Renowned British contemporary artist, Damien Hirst, has released a new series of works titled "Black Scalpel Cityscapes". Now, the title of these pieces might give you a clue as to what they're made out of, but to look at them from afar, you'd never guess! The series consists of several painstakingly created maps of real cities (including London, Leeds and San Francisco) that look like the kind of satellite image bird's eye view that you would see on Google Maps. Let's take a look and see if you can tell what they're made from.
Website: Damien Hirst
This first one depicts Rio.
If you can't tell what the piece is made from, here's a closer look.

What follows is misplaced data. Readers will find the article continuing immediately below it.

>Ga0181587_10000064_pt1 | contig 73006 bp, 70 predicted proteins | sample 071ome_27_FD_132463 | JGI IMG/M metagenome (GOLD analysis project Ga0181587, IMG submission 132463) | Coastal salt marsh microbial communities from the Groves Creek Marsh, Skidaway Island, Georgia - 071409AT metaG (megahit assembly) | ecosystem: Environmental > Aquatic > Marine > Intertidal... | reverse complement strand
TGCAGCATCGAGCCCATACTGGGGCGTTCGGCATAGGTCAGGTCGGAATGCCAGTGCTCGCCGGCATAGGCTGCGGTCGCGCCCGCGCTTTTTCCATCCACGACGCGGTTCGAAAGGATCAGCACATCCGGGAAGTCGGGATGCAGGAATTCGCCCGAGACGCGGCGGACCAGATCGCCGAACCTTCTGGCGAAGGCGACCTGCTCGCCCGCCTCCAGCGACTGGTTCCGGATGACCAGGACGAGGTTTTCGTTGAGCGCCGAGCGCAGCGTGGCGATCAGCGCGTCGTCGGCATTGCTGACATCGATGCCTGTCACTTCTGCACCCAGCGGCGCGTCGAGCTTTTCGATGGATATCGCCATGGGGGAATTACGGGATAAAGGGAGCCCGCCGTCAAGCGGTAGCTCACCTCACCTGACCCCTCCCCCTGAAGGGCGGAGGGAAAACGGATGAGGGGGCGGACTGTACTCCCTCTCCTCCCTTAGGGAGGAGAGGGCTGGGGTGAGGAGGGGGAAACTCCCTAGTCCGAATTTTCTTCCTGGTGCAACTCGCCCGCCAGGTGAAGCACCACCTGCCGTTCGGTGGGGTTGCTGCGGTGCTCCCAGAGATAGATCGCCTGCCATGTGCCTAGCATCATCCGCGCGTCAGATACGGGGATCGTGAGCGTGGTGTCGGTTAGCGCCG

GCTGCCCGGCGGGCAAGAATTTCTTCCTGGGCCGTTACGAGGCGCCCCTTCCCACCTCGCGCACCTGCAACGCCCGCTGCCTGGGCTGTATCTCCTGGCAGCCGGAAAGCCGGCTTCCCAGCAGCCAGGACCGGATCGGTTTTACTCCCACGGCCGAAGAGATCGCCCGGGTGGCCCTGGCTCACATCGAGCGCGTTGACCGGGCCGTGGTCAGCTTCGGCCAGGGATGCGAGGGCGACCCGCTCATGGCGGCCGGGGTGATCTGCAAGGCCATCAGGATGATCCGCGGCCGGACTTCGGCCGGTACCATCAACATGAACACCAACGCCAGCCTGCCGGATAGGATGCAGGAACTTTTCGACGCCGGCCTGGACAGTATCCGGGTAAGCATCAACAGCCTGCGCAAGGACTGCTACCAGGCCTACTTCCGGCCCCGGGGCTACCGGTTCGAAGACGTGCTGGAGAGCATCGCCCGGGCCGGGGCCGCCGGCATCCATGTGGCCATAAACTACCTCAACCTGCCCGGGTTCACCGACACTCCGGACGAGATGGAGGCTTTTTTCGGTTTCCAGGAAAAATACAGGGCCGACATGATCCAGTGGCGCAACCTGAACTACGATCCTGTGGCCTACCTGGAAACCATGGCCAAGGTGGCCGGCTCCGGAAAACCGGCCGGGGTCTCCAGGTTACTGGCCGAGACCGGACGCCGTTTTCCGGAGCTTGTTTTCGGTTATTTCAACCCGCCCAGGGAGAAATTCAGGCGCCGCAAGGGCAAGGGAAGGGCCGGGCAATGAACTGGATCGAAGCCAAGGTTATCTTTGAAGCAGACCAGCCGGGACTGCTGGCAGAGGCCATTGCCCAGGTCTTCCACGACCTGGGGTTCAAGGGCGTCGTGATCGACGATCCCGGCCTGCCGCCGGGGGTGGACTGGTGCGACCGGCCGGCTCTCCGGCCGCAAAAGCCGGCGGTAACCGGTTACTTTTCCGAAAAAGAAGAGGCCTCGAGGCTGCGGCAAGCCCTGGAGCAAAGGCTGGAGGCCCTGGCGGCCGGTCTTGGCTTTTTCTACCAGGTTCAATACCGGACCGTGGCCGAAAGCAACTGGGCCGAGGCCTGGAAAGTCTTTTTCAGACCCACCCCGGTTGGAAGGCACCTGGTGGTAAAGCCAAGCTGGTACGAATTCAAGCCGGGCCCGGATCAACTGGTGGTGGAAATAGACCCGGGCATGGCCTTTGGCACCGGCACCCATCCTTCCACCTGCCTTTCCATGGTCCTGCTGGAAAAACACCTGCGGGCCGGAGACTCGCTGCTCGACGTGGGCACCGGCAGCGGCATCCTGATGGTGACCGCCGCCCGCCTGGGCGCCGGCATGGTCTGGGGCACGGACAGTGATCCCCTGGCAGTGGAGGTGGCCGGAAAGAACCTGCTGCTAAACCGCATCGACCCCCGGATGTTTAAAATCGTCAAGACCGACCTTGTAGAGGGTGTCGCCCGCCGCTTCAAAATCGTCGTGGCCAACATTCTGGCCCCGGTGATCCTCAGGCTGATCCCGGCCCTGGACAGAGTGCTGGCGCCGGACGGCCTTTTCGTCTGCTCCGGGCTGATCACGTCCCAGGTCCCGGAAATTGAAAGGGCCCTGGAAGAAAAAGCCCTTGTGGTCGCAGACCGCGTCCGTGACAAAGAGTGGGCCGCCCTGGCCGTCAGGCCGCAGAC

That's right, these maps are made from razor-sharp surgical scalpels. We think Hirst must have got a few nicks while creating these works of art!
Like any great contemporary artist, Hirst's work isn't just for show, it also has a message. "The Black Scalpel Cityscapes" series is a commentary on a type of military procedure known as "surgical strikes", in which precise areas of a city are targeted for bombing to try to limit causalities. The idea is to make you think about how these remote, even digitally controlled strikes divorce those taking part in them from the tragic and devastating realities of war.
Of course, art is always open for critical interpretation, so take what you will from these pieces.
Here you can get an idea of scale as you see one of these maps being mounted for display at Sao Paulo's White Cube Gallery.
We love this series from Damien Hirst. The technical detail is amazing, and its always good when artwork provokes deep thoughts.